Terrestrial solar radiation which reaches the ground contains three types of radiation: UV (5%), VIS (42%) and NIR (53%) with respective wavelengths of 280–400nm, 400–700nm and 700–2500nm , , . The influence of UV high energy radiation is thought to be responsible for the creation of radicals and free electrons, the selective absorption in the VIS range is responsible for the change in chromaticity, and as a result of NIR radiation absorption there is an emission of heat in the far infrared (IRT). One of the methods of preventing heat build-up on the surfaces of structures leading to heat build-up in the interiors is applying a coating with special pigments which reflect infrared radiation , , , , , , . There is already a large selection of pigments which reflect infrared but work is still continuing on expanding their range and on the prediction of solar radiation reflection via the pigments , , , , , , , , , .
We can read about many paints with higher reflectivity containing pigments such as:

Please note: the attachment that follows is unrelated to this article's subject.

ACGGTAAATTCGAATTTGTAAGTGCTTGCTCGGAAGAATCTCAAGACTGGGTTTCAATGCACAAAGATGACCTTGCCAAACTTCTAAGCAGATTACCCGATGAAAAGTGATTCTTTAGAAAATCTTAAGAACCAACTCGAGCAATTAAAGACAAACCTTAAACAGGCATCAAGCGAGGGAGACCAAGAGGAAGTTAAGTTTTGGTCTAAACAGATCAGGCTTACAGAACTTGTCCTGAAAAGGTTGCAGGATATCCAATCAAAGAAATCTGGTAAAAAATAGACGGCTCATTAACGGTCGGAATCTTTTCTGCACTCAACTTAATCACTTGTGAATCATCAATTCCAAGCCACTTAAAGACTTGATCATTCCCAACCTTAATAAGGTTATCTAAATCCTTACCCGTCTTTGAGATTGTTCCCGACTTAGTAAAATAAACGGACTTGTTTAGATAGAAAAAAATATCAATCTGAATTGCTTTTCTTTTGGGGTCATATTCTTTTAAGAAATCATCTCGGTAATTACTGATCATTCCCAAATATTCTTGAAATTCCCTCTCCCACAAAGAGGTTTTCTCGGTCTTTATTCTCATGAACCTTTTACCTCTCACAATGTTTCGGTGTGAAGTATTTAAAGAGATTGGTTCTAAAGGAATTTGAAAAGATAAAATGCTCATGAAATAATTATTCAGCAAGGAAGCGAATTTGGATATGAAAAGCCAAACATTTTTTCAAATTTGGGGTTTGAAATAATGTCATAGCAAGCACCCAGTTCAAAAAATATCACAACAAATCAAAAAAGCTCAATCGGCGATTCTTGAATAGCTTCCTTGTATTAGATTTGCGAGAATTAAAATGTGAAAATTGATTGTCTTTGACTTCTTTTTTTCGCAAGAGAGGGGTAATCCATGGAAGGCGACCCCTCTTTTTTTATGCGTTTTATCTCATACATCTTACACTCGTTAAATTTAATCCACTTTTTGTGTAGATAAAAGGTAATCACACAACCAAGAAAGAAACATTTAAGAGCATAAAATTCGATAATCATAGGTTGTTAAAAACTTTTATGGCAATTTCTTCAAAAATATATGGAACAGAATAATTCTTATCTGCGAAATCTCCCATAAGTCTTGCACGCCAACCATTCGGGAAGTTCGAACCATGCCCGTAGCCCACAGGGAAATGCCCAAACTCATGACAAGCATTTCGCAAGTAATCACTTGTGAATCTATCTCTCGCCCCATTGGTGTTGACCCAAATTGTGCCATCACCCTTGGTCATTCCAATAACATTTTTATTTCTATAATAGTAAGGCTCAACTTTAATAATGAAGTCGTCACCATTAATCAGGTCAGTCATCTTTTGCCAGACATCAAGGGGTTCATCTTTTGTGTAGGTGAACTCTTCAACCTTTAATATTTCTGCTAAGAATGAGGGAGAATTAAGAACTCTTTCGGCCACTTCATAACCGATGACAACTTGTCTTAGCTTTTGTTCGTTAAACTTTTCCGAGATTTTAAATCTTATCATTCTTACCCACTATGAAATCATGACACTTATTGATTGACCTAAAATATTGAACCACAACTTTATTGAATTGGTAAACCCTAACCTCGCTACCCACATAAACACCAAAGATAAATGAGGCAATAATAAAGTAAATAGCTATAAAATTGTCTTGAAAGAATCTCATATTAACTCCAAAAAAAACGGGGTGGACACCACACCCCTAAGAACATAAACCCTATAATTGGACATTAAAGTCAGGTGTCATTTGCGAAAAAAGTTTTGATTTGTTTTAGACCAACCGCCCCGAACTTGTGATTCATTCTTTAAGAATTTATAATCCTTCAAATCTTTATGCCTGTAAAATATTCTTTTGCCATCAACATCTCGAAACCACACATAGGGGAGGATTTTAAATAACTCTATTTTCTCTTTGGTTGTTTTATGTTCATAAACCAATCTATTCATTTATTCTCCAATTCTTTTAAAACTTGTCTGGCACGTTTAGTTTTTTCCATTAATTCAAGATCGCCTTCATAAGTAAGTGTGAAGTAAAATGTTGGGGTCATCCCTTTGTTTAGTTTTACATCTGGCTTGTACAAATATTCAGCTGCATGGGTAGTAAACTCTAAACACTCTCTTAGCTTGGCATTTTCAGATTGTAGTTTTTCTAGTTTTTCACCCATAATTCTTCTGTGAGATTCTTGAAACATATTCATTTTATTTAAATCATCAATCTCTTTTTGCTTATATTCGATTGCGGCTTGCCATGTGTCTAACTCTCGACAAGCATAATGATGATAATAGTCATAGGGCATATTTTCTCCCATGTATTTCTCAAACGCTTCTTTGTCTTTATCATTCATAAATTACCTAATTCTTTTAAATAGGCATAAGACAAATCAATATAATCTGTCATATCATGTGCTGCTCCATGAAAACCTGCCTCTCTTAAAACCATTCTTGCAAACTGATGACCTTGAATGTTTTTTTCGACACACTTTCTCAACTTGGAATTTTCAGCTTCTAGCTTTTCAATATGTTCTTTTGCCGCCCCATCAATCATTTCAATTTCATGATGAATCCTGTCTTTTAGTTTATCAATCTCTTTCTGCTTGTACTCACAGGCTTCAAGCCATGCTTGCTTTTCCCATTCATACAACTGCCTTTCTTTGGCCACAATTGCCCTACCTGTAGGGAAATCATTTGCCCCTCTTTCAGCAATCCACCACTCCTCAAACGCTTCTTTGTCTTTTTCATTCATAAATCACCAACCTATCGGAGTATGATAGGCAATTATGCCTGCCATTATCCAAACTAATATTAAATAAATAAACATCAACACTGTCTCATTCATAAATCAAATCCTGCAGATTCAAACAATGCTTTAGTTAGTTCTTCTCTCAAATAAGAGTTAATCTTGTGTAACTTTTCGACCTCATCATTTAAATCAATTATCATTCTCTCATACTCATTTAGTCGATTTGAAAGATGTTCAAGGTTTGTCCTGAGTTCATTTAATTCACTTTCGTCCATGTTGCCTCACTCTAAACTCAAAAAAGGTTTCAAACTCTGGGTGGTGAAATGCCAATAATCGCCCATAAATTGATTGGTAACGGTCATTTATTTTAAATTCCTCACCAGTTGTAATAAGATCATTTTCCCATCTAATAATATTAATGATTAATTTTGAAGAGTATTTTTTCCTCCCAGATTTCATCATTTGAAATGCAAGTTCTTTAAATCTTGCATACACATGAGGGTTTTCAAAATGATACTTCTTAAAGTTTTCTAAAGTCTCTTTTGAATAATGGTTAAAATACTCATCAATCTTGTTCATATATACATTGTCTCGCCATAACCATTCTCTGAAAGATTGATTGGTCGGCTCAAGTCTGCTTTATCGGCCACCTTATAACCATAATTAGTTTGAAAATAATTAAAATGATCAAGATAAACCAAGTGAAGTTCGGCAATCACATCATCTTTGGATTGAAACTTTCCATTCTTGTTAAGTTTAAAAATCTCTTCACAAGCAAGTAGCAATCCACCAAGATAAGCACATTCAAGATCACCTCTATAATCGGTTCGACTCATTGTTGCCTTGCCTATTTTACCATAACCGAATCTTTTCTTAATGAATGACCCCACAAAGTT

scattering granular pigments—in the case of which it is difficult to achieve a higher reflectivity than 0.3 ;
metal flake pigments with a particle size of 10–50μm—reflectivity is 0.7–0.75 and after modification 0.8–0.85 ;
infrared reflective chromatic pigments obtained by reflective metal flakes and conventional coloured pigments deposited on the flakes or mixed with them; the thickness of the coloured layer must be controlled and cannot be greater than 5μm in order to achieve a reflection factor of >0.7;
complex inorganic colour pigments (CICPs), which reflect IR radiation irrespective of the selective light reflection and thus may be in any colour.